Already this year, the Federal Reserve (Fed) has raised interest rates four times, with more rate hikes planned through 2022 and 2023. As America’s central bank, one of the roles of the Fed is stabilizing and stimulating the economy. One of the tools the Fed uses to do this is raising interest rates when the economy is stronger—making money more expensive to borrow—and lowering interest rates in slower economies.
Why is the Fed raising interest rates now?
At the start of the pandemic in 2020, as people were losing jobs and businesses were closing doors, the Fed slashed interest rates to between 0 and .25% to encourage spending and keep the economy afloat. “Most consumers and companies have emerged from the pandemic with relative financial strength, given the quick initial action from the Fed,” explains Steve Lowe, vice president and chief investment strategist for Thrivent. “Unfortunately, the Fed probably waited too long to address inflation and must now raise interest rates in an attempt to curb inflation.”
How does this translate to interest rates on banking products like mortgages, consumer loans & savings accounts?
The Federal Reserve’s decision to continue to increase the federal fund rate, which is used by investors to track the cost of borrowing between banks and other depository institutions, indirectly affects the rates that can be offered under the different banking products, says Luis Gonzalez, a senior secondary marketing analyst for Thrivent Federal Credit Union.
“For instance, even though fixed mortgage rates are not set by the Fed, they tend to track 10-year U.S. Treasury bonds, which are in turn impacted when there is an increase or decrease of the fund rate,” Gonzalez says. While the Fed’s decision to increase the federal fund rate will impact consumers’ ability to borrow on banking products, such as consumer loans, credit cards, mortgages, etc., it also will allow for a higher yield for the consumers’ benefit on banking products such as savings accounts, money market accounts and CDs.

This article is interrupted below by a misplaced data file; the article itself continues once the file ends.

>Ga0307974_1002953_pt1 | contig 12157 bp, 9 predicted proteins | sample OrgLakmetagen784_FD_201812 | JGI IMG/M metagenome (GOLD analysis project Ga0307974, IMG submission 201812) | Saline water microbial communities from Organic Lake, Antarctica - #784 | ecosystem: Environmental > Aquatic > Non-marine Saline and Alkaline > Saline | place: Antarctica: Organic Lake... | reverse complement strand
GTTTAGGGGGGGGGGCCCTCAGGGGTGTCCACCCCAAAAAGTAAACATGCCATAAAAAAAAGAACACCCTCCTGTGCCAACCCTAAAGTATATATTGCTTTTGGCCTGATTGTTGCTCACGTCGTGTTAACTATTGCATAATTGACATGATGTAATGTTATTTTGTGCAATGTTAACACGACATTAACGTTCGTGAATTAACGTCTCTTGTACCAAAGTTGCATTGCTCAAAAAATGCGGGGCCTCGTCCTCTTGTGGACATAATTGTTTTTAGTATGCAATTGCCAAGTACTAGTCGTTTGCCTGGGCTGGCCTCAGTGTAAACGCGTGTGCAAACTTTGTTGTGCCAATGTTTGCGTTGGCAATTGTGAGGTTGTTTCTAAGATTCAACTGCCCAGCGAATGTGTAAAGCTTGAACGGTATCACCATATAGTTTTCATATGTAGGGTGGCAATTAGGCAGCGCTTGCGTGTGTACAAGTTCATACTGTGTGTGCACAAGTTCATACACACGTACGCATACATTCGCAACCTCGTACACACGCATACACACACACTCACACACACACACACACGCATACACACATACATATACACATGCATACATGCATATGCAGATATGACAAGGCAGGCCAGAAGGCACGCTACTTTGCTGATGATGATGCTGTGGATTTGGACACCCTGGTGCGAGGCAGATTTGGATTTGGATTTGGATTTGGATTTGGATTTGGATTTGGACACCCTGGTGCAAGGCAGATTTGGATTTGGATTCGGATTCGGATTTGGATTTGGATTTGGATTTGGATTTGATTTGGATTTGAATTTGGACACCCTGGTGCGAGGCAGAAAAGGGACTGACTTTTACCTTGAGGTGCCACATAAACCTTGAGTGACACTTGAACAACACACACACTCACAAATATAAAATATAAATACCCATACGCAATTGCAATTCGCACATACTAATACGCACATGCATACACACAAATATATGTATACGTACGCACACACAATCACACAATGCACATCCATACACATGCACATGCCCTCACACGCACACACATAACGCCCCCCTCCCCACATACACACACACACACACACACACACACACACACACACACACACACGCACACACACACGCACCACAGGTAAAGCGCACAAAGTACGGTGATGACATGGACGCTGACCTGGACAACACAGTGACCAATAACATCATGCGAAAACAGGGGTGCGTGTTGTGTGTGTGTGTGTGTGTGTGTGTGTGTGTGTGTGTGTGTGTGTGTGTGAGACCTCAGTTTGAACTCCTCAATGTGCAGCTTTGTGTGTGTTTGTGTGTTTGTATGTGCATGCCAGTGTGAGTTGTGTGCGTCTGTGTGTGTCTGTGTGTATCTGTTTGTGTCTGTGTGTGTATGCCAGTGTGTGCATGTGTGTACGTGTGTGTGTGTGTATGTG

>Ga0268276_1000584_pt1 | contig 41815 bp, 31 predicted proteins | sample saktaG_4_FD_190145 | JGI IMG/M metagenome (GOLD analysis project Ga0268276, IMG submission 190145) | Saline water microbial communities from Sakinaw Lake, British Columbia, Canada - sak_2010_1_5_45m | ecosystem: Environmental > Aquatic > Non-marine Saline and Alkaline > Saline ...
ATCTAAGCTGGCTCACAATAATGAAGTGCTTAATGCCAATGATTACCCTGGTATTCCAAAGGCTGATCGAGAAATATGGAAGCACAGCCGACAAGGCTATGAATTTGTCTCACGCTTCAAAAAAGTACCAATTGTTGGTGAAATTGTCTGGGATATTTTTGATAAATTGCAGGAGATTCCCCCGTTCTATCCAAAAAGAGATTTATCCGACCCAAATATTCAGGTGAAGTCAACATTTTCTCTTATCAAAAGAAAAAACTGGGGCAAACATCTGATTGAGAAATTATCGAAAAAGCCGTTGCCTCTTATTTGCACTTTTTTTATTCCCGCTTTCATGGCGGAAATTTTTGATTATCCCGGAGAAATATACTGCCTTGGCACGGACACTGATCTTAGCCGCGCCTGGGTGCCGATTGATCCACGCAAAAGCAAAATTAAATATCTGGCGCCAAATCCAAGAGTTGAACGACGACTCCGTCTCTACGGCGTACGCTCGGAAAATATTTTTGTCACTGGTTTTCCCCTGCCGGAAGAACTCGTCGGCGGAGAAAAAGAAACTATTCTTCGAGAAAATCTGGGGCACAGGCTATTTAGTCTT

What does raising the rates mean for home buyers?
If you have a fixed-interest-rate loan already in place, the Fed raising rates won’t affect you. While locking in a new loan at a higher interest rate likely does mean you’ll pay more in the long run, it may not be enough of a difference that you should rethink your purchasing decisions, says Karen Gajeski, Thrivent Federal Credit Union’s senior vice president of mortgage banking and consumer business development.
“Nobody can predict exactly what’s going to happen,” she says. “With the rising mortgage interest rates, we are starting to see signs that the housing market is slowing down. This could start to moderate or decrease housing prices. It really isn’t all about interest rates. It’s about what you can afford, and then finding the house that fits into that picture.”
What might be ahead for Fed policy around interest rates?
There are signs that the economy is starting to slow. “However, I do think we’ll continue to see the Fed raise rates,” says Lowe. “Because inflation has gotten so high, the Fed needs to take a firmer hand when it comes to raising rates.”
The Fed has expressed, in their own words, an unconditional commitment to fighting inflation, Lowe says. The market has priced in more rate hikes in 2022 and 2023, and plans indicate rates may go as high as 4%. “It’s significantly above the estimated neutral interest rate of around 2-2.5%, so this action should soon start to moderate inflation.”